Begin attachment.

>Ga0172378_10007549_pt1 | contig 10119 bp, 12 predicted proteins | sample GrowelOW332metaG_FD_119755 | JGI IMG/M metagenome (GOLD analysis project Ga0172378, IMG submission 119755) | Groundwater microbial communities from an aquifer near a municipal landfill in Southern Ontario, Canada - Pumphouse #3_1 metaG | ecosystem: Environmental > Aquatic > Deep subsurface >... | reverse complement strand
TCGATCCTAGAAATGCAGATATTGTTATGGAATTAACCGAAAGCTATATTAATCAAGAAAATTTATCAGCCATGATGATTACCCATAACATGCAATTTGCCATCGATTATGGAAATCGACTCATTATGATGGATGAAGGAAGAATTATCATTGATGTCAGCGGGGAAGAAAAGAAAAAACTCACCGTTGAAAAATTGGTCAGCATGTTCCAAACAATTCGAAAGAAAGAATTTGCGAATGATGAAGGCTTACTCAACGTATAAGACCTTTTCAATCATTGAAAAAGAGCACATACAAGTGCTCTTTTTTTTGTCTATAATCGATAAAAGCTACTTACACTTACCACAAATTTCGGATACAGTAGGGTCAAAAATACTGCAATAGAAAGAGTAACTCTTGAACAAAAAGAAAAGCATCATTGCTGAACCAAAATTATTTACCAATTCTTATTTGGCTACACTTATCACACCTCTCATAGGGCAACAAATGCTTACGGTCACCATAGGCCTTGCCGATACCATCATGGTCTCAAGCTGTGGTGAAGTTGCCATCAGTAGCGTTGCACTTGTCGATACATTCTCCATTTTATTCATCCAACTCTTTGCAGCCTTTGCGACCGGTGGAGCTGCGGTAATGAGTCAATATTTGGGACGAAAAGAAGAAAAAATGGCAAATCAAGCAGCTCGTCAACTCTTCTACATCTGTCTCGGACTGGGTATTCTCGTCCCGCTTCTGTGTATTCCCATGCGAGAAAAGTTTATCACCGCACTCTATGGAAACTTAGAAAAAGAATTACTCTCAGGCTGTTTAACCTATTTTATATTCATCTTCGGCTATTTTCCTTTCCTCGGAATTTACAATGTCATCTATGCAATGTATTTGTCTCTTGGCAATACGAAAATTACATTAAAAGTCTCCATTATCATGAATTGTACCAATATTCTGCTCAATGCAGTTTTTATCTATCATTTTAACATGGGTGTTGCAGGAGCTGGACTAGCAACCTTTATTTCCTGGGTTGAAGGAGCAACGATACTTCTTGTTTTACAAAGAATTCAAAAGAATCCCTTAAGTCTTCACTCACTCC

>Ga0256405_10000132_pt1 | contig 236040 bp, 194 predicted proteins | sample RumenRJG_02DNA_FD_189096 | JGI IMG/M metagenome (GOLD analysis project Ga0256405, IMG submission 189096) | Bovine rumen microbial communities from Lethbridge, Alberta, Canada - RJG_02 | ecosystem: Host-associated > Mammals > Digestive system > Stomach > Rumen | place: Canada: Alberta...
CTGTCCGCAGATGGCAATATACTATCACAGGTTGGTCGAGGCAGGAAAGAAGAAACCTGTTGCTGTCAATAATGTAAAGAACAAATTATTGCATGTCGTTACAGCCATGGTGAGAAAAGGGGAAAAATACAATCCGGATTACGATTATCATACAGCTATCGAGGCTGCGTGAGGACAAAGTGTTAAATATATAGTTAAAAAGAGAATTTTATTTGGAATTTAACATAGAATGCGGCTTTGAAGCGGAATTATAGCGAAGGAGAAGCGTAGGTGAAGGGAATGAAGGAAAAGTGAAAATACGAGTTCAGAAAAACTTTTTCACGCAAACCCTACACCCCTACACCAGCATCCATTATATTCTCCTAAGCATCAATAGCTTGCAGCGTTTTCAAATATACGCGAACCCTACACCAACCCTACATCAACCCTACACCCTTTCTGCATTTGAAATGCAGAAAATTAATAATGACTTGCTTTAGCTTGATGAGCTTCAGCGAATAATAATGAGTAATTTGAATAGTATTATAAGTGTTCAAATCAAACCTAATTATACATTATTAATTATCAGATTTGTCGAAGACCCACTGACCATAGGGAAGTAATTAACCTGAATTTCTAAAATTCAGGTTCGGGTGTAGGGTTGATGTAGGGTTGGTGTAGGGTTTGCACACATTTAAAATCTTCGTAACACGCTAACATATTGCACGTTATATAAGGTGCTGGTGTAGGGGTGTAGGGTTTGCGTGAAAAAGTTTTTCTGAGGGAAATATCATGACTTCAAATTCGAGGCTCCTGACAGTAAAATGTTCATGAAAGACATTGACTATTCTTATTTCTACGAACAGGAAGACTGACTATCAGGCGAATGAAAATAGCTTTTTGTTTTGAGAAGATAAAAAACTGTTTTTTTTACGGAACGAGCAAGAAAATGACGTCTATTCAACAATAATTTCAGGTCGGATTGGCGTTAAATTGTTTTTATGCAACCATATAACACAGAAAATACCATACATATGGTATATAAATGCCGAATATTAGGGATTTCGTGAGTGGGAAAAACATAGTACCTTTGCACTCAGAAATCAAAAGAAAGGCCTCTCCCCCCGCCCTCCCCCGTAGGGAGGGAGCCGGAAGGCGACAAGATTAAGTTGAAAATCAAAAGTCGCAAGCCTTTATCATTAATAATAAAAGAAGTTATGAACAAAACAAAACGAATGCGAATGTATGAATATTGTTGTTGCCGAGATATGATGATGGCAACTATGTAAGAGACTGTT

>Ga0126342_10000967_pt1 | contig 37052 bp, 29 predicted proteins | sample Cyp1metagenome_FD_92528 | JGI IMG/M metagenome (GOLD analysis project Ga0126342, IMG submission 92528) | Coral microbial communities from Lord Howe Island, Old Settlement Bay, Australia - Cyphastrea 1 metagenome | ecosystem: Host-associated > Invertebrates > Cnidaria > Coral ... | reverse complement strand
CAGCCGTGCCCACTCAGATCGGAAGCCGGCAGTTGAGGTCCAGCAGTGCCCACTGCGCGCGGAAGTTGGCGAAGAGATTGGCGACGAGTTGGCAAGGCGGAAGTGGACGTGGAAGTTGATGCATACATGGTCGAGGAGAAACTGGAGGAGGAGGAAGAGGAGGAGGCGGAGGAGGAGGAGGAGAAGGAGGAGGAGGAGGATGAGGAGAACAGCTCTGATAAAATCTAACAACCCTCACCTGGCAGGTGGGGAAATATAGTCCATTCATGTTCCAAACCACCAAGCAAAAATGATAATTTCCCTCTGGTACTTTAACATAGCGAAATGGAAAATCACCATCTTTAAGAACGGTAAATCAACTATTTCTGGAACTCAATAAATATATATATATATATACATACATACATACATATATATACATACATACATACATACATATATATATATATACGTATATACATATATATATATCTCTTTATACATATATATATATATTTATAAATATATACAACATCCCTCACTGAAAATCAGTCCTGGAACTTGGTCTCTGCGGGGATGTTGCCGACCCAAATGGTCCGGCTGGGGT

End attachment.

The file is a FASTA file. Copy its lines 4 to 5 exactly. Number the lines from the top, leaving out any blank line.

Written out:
CTGTCCGCAGATGGCAATATACTATCACAGGTTGGTCGAGGCAGGAAAGAAGAAACCTGTTGCTGTCAATAATGTAAAGAACAAATTATTGCATGTCGTTACAGCCATGGTGAGAAAAGGGGAAAAATACAATCCGGATTACGATTATCATACAGCTATCGAGGCTGCGTGAGGACAAAGTGTTAAATATATAGTTAAAAAGAGAATTTTATTTGGAATTTAACATAGAATGCGGCTTTGAAGCGGAATTATAGCGAAGGAGAAGCGTAGGTGAAGGGAATGAAGGAAAAGTGAAAATACGAGTTCAGAAAAACTTTTTCACGCAAACCCTACACCCCTACACCAGCATCCATTATATTCTCCTAAGCATCAATAGCTTGCAGCGTTTTCAAATATACGCGAACCCTACACCAACCCTACATCAACCCTACACCCTTTCTGCATTTGAAATGCAGAAAATTAATAATGACTTGCTTTAGCTTGATGAGCTTCAGCGAATAATAATGAGTAATTTGAATAGTATTATAAGTGTTCAAATCAAACCTAATTATACATTATTAATTATCAGATTTGTCGAAGACCCACTGACCATAGGGAAGTAATTAACCTGAATTTCTAAAATTCAGGTTCGGGTGTAGGGTTGATGTAGGGTTGGTGTAGGGTTTGCACACATTTAAAATCTTCGTAACACGCTAACATATTGCACGTTATATAAGGTGCTGGTGTAGGGGTGTAGGGTTTGCGTGAAAAAGTTTTTCTGAGGGAAATATCATGACTTCAAATTCGAGGCTCCTGACAGTAAAATGTTCATGAAAGACATTGACTATTCTTATTTCTACGAACAGGAAGACTGACTATCAGGCGAATGAAAATAGCTTTTTGTTTTGAGAAGATAAAAAACTGTTTTTTTTACGGAACGAGCAAGAAAATGACGTCTATTCAACAATAATTTCAGGTCGGATTGGCGTTAAATTGTTTTTATGCAACCATATAACACAGAAAATACCATACATATGGTATATAAATGCCGAATATTAGGGATTTCGTGAGTGGGAAAAACATAGTACCTTTGCACTCAGAAATCAAAAGAAAGGCCTCTCCCCCCGCCCTCCCCCGTAGGGAGGGAGCCGGAAGGCGACAAGATTAAGTTGAAAATCAAAAGTCGCAAGCCTTTATCATTAATAATAAAAGAAGTTATGAACAAAACAAAACGAATGCGAATGTATGAATATTGTTGTTGCCGAGATATGATGATGGCAACTATGTAAGAGACTGTT

>Ga0126342_10000967_pt1 | contig 37052 bp, 29 predicted proteins | sample Cyp1metagenome_FD_92528 | JGI IMG/M metagenome (GOLD analysis project Ga0126342, IMG submission 92528) | Coral microbial communities from Lord Howe Island, Old Settlement Bay, Australia - Cyphastrea 1 metagenome | ecosystem: Host-associated > Invertebrates > Cnidaria > Coral ... | reverse complement strand